Re: JFETs and "pinch-off" - two meanings? (2023 Update)

On Mar 29 2006, 5:34 pm, "billcalley" wrote:

Hi All, > > When reading descriptions on the operation of JFETs, I


see mention of "pinch-off". Some books on JFETs describepinch-off > as the point that the drain-to-source voltage (Vds) is just high enough > so as not to affect the drain current if Vds happens to increase; while > other books describepinch-offas the point that the JFET's gate bias > is negative enough to shut down, or "pinch-off", all the drain > current. Which is correct? > > Thanks! > > -Bill

I happened to find this thread and thought I would comment.

To understand the JFET pinch-off one needs to understand the mechanism of current flow. The channel in a JFET is a resistive material with a certain cross-sectional area. As a voltage, Vds, is applied across the resistive material a current flows (ohm's law). The gate is implanted/ diffused into the resistive material using a doping of type opposite to the channel (N in P channel, P in N channel). This PN junction forms a depletion region (low carrier concentration), which restricts the cross-sectional area. Increasing the reverse bias on the gate- channel junction increases the width of the depletion region. For a N- channel JFET, the reverse bias at the source end of the channel is - Vgs. The reverse bias at the drain end is -Vgd. Since the drain voltage, Vd, is larger than the source voltage, Vs, the reverse bias at the drain end is larger than the reverse bias at the source end. Thus, the depletion region at the drain is larger than that at the source and the current is more restricted at the drain end than the source end. As the drain voltage continues to increase (with fixed gate voltage), the channel area continues to narrow. At some point, the decrease in cross-sectional area (due to increased Vd) counteracts the effect of the increased resistive conduction (also due to increased Vd). At this point, the device stops behaving like a resistor and acts more like a current source with the amount of current controlled on the source end. The point at which the constriction counteracts the increased lateral field (Vds), is known as the pinch-off point. The voltage from gate-to-drain at which this happens is Vp.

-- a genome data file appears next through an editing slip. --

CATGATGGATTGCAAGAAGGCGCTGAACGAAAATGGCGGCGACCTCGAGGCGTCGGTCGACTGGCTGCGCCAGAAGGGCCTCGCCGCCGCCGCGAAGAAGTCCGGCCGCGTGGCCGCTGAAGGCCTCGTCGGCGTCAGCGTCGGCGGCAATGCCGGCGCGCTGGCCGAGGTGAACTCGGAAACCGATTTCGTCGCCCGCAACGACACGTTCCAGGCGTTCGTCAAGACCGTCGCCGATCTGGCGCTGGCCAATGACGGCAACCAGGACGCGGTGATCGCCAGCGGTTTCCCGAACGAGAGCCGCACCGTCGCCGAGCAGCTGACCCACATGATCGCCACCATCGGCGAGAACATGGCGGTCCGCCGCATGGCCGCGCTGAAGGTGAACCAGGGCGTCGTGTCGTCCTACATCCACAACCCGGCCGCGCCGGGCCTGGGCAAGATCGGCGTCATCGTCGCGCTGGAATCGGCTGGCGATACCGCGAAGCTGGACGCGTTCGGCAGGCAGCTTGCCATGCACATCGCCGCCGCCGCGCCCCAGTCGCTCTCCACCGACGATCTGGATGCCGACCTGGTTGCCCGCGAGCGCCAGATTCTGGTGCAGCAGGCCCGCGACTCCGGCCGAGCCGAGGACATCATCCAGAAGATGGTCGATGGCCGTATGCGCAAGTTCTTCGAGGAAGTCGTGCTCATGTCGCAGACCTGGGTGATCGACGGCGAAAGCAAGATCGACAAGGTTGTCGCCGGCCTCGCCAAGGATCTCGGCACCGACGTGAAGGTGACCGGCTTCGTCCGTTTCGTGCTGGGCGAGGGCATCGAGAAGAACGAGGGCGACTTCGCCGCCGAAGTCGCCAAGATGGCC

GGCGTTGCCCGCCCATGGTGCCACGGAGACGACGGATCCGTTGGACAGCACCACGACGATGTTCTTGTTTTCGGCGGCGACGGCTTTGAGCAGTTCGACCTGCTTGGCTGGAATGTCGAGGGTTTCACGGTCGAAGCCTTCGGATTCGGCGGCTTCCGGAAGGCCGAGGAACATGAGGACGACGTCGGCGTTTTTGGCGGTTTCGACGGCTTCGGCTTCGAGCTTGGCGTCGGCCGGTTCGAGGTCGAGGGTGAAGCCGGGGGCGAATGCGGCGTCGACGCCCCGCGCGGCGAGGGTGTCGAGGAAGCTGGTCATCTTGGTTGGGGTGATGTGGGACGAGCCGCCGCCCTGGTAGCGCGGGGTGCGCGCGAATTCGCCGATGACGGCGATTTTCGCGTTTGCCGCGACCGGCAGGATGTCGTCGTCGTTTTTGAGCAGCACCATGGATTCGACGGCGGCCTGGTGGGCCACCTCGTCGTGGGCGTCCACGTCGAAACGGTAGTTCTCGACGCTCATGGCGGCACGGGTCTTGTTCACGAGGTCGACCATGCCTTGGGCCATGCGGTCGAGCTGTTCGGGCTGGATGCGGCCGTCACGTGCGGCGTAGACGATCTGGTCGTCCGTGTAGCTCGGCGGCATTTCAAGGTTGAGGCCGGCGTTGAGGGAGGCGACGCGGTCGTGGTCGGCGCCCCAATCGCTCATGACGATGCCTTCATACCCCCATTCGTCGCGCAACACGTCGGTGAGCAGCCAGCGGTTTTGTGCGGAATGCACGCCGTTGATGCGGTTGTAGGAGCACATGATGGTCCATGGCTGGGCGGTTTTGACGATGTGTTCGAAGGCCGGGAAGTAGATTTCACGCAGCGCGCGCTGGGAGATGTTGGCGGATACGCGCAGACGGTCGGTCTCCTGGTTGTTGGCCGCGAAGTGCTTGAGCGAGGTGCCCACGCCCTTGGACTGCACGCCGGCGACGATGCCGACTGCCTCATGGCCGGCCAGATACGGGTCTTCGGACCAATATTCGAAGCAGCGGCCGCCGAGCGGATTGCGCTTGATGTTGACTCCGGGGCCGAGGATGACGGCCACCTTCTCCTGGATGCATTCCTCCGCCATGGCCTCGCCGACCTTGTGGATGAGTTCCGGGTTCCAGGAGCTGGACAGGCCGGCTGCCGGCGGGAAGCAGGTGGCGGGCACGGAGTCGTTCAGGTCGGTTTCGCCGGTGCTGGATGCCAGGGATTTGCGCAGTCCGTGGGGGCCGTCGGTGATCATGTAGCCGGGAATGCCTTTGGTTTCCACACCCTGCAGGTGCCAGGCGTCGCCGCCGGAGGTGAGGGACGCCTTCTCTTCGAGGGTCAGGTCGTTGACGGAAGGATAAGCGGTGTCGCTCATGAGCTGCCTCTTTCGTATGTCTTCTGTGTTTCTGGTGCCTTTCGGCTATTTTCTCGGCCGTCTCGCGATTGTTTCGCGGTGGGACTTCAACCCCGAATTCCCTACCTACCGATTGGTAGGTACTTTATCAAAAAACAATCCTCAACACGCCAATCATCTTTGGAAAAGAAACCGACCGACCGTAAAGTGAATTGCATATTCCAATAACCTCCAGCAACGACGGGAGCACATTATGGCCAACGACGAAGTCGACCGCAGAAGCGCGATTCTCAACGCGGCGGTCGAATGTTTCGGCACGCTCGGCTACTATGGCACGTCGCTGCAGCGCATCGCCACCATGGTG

So the device is pinched off when:

Vd-Vg>-Vp (sign convention on Vp) Vd-Vs+Vs-Vg>-Vp Vds>Vgs-Vp=Vds,sat So for Vds>Vds,sat the output current is roughly constant (with constant Vgs)

This is what Bill refers to with his first definition.

Now, let look at what happens on the source end. Like the drain, when the source voltage increases to a certain point relative to the gate voltage, the depletion region on the source side "pinches-off" the channel. Assuming, Vds>0, then the entire channel is pinched off (if Vds<0, you have reversed the definition of source and drain). There is no current flow. This happens when: Vs-Vg>-Vp

-Vgs>-Vp Vgs<Vp

This is what Bill refers to with his second definition.


Art Kalb Amplifier Design Analog Devices, Inc.

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